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Eventually Matthews moved to Weatherford, Texas, for her son's education. Because she didn't know many people in the area, she found herself spending more and more time at the keyboard. "It was like therapy for me," she says. "I knew my voice was changing and my whole musical style was evolving." A request from her brother to sing at his wedding sparked her return to performing in earnest. First she went looking for a studio to run through some possible songs for the event. The studio she found belonged to producer Ken Halford (Taylor Swift, Kenny Chesney, Jewel), who proved to be a simpatico partner. Before long, the urge to make a full-length record with him became strong; the result was Timeless, an album of Great American Songbook standards that Matthews released herself in 2011.
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Recording Timeless had been a satisfying experience for Matthews, but it also served to further scratch her musical itch. She knew that she wanted to make a follow-up record, but it had to be one that established a different style for herself. "I was proud of what I'd done," she says, "but I didn't feel I could go the whole nine yards with just one record and I wanted to do something else that had a little more edge to it. Although I love singing standards, I didn't see myself as a standards singer-that didn't satisfy the '70s hippie in me," she adds with a laugh. "I saw what I was doing as more of a fusion of blues and jazz and old-time rock 'n' roll."
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The next step was to find a producer. Matthews did some research, taking note of the production credits on music that she liked. One standout artist for her was Norah Jones, so she decided to try contacting Jones' producers. The same day she made the calls, she got a call back from Jay Newland's manager expressing interest in setting up a session. "I was so excited I could hardly stand it," she remembers. "I was like, ‘This is a door opening, this is a sign.'"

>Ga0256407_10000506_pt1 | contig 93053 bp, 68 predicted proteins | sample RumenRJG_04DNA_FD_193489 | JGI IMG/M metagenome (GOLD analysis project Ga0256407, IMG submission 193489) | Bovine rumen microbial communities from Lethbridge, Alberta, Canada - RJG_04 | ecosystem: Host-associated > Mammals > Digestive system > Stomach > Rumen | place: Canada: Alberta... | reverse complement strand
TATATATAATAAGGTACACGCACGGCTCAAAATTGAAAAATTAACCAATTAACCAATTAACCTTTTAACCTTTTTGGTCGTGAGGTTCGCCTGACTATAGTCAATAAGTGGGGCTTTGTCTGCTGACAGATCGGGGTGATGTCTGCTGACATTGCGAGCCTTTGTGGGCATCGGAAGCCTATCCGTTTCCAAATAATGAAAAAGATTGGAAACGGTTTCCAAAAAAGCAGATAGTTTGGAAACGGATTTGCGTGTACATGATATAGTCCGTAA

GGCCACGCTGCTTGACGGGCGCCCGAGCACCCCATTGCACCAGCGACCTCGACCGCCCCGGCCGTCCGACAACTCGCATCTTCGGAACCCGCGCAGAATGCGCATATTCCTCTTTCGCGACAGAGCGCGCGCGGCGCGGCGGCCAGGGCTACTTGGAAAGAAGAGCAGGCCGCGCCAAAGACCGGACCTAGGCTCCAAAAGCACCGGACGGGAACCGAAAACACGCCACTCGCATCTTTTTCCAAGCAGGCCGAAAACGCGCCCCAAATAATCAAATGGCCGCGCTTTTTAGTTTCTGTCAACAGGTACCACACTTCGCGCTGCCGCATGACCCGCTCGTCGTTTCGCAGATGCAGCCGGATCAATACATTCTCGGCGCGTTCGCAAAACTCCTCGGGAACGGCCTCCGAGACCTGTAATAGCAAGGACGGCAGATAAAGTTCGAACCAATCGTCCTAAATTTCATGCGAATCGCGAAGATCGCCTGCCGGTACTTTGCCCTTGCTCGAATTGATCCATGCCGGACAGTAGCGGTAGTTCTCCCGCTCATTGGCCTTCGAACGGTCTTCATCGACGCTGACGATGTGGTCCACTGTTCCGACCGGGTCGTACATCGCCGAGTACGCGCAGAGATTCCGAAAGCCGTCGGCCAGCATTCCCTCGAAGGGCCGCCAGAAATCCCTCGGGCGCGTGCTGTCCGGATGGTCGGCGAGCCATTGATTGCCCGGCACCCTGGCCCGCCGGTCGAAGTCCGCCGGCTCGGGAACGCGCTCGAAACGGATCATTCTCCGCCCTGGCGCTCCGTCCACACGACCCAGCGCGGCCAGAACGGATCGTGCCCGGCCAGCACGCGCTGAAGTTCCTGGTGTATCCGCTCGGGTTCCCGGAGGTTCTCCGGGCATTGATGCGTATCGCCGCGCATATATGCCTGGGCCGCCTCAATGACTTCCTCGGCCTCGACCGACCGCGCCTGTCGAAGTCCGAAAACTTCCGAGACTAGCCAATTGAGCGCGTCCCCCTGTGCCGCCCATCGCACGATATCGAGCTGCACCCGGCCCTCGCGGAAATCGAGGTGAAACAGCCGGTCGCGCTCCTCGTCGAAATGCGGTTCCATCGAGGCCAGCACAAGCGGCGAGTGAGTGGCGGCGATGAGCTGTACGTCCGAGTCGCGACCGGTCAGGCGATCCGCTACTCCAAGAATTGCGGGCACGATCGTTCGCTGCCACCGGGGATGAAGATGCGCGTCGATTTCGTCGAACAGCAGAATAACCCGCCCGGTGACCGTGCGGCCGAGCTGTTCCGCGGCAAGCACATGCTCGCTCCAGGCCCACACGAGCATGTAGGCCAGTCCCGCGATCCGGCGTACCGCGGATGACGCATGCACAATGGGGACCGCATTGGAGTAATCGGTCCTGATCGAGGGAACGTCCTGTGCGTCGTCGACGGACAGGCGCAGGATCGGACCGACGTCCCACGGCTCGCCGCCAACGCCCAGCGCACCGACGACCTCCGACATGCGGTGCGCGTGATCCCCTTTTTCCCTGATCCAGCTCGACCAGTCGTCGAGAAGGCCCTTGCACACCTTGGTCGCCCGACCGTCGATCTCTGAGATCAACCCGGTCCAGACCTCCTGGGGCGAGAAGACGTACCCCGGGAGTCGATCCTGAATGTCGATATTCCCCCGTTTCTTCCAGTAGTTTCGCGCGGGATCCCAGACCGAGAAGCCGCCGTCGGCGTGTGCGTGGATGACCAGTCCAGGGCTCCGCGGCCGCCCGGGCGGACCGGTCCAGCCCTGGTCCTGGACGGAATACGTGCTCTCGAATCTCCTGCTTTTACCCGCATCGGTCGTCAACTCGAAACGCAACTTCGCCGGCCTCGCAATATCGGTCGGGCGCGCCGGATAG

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Arrangements were quickly made, as Newland and Matthews consulted with each other long-distance about material to cover. Three months later, Matthews flew east to record the album that would become Enchanted Cottage at The Carriage House in Connecticut over a 10-day period. "Not only were we working with Norah Jones' producer," she says, "but the musicians were people who'd played in her band, some of the top players in New York. I've had a lot of great musical experiences in my life, but I always wondered whether it was really possible to find absolute fulfillment as an artist or whether that was just a dream. Well, I know now it can be a reality, and I found it in that studio."
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Now Matthews is ready for the next step in her long-delayed music career. "I want to go out and sing the songs for people," she says. "I think I'm at a place now where I can bring people into what I do. I can't say where things will go from here, but I know I've reached that place where I've got something to build from."